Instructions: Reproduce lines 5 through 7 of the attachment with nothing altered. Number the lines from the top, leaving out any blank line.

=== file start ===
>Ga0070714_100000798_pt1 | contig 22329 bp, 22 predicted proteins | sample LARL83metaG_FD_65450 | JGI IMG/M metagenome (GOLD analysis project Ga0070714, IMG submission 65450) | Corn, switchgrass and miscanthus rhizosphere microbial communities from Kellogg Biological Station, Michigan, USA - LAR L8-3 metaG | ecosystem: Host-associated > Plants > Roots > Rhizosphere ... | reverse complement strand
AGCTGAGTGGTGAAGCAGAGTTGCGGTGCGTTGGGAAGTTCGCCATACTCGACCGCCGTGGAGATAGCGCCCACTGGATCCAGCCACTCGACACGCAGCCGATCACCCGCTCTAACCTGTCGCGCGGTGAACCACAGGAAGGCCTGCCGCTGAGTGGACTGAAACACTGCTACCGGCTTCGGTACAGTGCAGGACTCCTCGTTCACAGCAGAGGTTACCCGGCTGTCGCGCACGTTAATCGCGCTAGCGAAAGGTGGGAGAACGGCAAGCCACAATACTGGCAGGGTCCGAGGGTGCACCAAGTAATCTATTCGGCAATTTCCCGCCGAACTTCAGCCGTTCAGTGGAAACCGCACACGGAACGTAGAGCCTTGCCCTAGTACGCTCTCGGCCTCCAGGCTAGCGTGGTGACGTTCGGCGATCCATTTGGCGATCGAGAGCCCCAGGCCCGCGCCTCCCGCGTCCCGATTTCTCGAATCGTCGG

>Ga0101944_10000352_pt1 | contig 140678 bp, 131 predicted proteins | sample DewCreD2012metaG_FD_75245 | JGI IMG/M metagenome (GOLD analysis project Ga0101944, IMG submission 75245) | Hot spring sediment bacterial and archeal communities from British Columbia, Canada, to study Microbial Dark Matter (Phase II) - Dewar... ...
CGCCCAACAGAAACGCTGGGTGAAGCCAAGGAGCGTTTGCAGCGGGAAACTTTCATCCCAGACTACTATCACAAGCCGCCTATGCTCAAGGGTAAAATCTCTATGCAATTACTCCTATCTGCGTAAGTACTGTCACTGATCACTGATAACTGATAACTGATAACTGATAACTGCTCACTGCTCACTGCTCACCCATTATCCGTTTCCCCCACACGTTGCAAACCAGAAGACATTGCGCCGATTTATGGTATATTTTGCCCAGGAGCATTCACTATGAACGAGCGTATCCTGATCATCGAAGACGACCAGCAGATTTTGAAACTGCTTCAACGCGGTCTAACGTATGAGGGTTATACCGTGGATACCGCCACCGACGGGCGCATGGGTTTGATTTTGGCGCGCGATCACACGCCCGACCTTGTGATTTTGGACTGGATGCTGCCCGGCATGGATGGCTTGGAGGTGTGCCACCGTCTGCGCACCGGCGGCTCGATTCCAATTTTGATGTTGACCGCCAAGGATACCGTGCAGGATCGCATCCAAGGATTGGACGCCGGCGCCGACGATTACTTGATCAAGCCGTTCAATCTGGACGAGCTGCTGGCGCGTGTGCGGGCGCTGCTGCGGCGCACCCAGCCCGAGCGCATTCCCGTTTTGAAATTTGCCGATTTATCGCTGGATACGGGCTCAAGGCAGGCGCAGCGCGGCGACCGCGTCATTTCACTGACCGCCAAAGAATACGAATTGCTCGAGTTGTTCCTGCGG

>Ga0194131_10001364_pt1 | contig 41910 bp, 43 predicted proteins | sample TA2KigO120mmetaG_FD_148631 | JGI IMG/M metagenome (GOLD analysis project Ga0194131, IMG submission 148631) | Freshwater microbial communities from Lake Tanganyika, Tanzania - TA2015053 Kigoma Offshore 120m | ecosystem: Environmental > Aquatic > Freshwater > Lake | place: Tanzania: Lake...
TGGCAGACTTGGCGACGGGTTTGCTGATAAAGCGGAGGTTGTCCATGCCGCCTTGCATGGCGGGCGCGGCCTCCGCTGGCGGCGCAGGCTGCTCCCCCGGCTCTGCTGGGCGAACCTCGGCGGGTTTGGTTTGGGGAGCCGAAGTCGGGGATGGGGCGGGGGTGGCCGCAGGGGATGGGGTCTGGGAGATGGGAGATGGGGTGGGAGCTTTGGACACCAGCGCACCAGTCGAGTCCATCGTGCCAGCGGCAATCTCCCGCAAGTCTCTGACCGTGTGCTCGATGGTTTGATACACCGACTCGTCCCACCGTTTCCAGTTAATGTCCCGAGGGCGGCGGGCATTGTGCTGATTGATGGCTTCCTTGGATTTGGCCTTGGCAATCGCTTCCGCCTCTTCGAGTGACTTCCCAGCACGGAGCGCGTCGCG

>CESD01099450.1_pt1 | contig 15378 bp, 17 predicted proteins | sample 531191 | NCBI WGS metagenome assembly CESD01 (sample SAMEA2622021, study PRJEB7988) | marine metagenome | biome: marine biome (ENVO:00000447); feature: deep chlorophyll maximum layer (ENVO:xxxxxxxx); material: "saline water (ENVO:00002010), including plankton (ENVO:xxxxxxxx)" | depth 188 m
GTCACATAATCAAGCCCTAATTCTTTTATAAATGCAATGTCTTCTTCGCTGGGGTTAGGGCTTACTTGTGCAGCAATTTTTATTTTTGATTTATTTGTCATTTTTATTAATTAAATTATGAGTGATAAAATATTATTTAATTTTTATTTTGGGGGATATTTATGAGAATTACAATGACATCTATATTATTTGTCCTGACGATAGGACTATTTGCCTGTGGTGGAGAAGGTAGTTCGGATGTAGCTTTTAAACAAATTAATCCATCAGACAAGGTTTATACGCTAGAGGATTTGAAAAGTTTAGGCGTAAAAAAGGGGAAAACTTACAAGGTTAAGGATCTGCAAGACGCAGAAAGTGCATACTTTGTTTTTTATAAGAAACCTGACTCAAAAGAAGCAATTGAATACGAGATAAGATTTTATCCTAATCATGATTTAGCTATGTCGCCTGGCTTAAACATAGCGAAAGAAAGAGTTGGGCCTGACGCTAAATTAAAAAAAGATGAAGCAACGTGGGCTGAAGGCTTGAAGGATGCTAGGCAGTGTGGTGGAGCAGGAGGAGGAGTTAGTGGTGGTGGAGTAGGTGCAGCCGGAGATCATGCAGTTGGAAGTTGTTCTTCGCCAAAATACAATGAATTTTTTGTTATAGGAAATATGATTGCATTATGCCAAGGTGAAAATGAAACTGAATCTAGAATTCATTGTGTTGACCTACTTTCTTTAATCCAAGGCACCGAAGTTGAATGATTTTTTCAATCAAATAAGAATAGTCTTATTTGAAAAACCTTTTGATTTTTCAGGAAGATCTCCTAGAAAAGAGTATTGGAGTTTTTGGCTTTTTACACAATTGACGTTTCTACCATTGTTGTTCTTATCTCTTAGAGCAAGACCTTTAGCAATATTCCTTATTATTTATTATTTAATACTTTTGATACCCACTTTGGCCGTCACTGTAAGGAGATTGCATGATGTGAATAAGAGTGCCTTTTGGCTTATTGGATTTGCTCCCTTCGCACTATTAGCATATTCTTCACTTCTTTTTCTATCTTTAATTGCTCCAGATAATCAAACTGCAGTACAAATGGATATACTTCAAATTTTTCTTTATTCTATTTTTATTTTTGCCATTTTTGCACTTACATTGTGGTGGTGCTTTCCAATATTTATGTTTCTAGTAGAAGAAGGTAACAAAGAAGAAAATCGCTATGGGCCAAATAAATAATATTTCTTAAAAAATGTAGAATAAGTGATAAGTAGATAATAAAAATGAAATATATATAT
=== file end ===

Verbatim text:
>Ga0194131_10001364_pt1 | contig 41910 bp, 43 predicted proteins | sample TA2KigO120mmetaG_FD_148631 | JGI IMG/M metagenome (GOLD analysis project Ga0194131, IMG submission 148631) | Freshwater microbial communities from Lake Tanganyika, Tanzania - TA2015053 Kigoma Offshore 120m | ecosystem: Environmental > Aquatic > Freshwater > Lake | place: Tanzania: Lake...
TGGCAGACTTGGCGACGGGTTTGCTGATAAAGCGGAGGTTGTCCATGCCGCCTTGCATGGCGGGCGCGGCCTCCGCTGGCGGCGCAGGCTGCTCCCCCGGCTCTGCTGGGCGAACCTCGGCGGGTTTGGTTTGGGGAGCCGAAGTCGGGGATGGGGCGGGGGTGGCCGCAGGGGATGGGGTCTGGGAGATGGGAGATGGGGTGGGAGCTTTGGACACCAGCGCACCAGTCGAGTCCATCGTGCCAGCGGCAATCTCCCGCAAGTCTCTGACCGTGTGCTCGATGGTTTGATACACCGACTCGTCCCACCGTTTCCAGTTAATGTCCCGAGGGCGGCGGGCATTGTGCTGATTGATGGCTTCCTTGGATTTGGCCTTGGCAATCGCTTCCGCCTCTTCGAGTGACTTCCCAGCACGGAGCGCGTCGCG

>CESD01099450.1_pt1 | contig 15378 bp, 17 predicted proteins | sample 531191 | NCBI WGS metagenome assembly CESD01 (sample SAMEA2622021, study PRJEB7988) | marine metagenome | biome: marine biome (ENVO:00000447); feature: deep chlorophyll maximum layer (ENVO:xxxxxxxx); material: "saline water (ENVO:00002010), including plankton (ENVO:xxxxxxxx)" | depth 188 m